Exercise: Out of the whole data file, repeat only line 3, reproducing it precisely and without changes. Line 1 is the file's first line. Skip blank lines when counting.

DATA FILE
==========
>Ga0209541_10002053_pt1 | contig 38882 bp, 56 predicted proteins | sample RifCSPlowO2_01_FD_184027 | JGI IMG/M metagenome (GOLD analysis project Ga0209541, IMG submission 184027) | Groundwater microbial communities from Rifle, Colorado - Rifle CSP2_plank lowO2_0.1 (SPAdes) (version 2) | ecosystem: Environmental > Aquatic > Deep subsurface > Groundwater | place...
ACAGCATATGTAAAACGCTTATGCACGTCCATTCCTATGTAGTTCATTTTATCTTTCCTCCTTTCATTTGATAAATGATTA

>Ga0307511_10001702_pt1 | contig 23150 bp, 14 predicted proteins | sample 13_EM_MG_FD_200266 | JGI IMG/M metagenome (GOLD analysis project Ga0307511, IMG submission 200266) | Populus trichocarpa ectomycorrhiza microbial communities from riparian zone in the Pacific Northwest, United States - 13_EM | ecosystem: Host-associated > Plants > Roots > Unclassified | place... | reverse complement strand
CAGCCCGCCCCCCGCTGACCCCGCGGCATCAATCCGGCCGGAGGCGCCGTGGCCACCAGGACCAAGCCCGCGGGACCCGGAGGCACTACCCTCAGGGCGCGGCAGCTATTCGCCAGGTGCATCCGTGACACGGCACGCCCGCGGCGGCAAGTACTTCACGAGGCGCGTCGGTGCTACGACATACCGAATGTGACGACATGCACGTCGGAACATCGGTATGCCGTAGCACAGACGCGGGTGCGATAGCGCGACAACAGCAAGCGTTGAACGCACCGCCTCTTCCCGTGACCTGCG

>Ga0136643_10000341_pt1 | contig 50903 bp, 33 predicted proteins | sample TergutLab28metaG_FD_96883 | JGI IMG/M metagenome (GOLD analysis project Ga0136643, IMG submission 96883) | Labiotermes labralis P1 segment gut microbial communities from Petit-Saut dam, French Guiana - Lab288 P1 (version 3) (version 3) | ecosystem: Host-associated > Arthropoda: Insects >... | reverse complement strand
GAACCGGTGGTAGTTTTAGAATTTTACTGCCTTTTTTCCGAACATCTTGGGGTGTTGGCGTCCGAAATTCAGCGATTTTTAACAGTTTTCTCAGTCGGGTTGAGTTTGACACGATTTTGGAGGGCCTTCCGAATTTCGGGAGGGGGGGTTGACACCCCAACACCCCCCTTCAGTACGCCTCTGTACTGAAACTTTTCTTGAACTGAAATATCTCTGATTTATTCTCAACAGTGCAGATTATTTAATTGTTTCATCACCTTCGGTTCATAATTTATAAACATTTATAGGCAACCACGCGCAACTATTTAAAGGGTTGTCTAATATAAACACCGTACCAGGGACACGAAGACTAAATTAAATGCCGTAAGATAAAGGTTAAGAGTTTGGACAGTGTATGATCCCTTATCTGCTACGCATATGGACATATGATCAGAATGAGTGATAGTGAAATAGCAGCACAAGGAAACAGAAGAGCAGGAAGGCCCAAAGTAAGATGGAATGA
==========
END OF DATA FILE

>Ga0307511_10001702_pt1 | contig 23150 bp, 14 predicted proteins | sample 13_EM_MG_FD_200266 | JGI IMG/M metagenome (GOLD analysis project Ga0307511, IMG submission 200266) | Populus trichocarpa ectomycorrhiza microbial communities from riparian zone in the Pacific Northwest, United States - 13_EM | ecosystem: Host-associated > Plants > Roots > Unclassified | place... | reverse complement strand